While the actual quakes may be centered just north of Oklahoma City, the state capitol has been the epicenter lately.This study held by Oklahoma lawmakers was looking into the connection between oil and gas activity and earthquakes."It looks like someone hit our county with a shotgun with as many holes that are being punched in payne county with hydraulic fracturing and injection wells," said one speaker.It's been such a dramatic increase the state and seismologists like Austin Holland can barely keep up.With 4,600 quakes this year alone so far, it averages to 14 quakes a day."It's pretty remarkable how many significant earthquakes we've had," Holland said.While the state's biggest quake remains at a 5.6 that hit Prague back in 2011, large quakes are happening more often. Holland says the trend doesn't bode well for the state."It is concerning, just for one reason, the more small and moderate sized earthquakes we have, the more likely we are to have a larger, potentially damaging earthquake, so as these earthquakes continue at this rate, we become more and more likely to have a significant earthquake," Holland said.It's something the United State Geological Survey is tracking as well.Seismologist Robert Williams it's something they're tracking specifically -- watching for any sign the next big one is coming, but says that's tricky."We really don't know the behavior and really can't predict the behavior," Williams said.While scientists say they obviously cant predict an exact time or size of quakes, they say studying quakes that have happened and their patterns help predict patterns of future quakes.And Oklahoma has given them plenty to work with."We want to be able to use these different patterns of earthquakes and timing to get a sense of the range of possibilities and be able to, make estimates and probabilities of earthquakes to occur in the future," Williams said.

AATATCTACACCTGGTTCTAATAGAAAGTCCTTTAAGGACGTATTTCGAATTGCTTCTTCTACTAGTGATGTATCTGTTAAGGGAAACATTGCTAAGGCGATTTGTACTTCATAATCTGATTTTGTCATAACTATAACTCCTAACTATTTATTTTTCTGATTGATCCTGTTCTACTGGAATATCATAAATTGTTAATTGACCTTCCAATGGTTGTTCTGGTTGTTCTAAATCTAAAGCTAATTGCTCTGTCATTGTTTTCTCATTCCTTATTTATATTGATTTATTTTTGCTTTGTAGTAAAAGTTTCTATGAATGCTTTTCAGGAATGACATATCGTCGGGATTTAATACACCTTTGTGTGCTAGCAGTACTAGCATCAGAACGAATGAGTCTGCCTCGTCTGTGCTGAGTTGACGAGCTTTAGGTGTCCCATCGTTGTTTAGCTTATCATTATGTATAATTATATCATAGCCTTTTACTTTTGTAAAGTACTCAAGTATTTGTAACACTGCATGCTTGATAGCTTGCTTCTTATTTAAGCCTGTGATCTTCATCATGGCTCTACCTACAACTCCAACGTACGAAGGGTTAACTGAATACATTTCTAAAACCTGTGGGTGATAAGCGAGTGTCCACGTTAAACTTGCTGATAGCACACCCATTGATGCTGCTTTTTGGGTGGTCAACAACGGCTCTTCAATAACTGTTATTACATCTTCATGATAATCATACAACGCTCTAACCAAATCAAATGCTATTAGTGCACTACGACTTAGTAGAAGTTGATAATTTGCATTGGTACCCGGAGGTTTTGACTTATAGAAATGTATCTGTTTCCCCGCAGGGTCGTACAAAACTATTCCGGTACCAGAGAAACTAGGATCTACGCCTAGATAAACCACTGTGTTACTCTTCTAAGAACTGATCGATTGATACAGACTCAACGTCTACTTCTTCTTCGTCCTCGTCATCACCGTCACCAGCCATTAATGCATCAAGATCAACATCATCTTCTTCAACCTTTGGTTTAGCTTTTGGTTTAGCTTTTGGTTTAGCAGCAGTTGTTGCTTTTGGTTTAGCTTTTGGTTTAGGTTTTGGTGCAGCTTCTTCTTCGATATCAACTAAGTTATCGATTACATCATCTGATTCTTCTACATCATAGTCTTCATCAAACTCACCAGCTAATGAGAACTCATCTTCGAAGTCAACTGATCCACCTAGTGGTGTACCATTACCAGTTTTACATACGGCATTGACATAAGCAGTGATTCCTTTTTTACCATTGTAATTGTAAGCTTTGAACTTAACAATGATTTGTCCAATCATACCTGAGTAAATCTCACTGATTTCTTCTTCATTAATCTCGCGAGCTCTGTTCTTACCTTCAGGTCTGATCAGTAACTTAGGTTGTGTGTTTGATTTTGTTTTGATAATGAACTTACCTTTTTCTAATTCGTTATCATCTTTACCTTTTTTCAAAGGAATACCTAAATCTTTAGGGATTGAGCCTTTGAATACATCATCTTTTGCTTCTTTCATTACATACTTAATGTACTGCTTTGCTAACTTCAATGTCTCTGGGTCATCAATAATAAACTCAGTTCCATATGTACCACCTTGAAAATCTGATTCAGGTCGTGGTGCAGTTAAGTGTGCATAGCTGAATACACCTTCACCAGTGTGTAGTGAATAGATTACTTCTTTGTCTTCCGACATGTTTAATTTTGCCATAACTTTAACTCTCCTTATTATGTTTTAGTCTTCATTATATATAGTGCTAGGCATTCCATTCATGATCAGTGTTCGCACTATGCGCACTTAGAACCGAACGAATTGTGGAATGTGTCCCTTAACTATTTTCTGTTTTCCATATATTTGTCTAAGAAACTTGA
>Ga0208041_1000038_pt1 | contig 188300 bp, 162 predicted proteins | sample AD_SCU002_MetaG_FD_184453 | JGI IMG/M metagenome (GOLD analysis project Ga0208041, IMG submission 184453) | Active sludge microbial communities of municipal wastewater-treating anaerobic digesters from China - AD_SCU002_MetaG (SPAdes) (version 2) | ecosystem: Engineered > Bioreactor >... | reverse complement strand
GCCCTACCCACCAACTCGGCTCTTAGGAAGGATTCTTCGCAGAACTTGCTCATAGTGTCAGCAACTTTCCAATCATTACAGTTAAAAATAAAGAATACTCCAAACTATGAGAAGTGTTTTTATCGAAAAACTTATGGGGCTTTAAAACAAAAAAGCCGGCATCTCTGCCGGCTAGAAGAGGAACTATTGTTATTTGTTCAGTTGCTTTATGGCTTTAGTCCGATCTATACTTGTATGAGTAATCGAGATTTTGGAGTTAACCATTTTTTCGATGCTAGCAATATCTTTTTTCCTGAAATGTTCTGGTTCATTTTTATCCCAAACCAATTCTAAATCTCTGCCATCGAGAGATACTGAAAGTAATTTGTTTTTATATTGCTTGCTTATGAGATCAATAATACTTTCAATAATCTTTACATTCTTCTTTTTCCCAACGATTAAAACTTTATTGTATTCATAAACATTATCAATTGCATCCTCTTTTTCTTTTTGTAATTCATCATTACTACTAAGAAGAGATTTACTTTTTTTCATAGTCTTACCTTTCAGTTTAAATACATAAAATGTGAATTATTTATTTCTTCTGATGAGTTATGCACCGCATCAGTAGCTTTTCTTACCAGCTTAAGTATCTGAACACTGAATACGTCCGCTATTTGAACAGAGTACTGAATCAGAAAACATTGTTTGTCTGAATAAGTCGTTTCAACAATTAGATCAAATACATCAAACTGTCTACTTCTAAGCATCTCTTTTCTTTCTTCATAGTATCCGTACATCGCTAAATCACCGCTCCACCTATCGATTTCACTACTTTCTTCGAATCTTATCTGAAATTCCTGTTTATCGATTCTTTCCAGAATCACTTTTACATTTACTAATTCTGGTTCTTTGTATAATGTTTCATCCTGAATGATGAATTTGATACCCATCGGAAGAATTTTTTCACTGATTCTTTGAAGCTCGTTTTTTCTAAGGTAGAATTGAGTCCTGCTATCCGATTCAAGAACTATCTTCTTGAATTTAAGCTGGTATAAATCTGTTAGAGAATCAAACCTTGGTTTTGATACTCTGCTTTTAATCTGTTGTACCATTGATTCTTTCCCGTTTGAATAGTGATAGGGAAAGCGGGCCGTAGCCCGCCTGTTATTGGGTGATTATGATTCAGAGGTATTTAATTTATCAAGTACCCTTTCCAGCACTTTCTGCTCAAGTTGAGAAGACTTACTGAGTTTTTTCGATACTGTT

OKLAHOMA CITY — undefined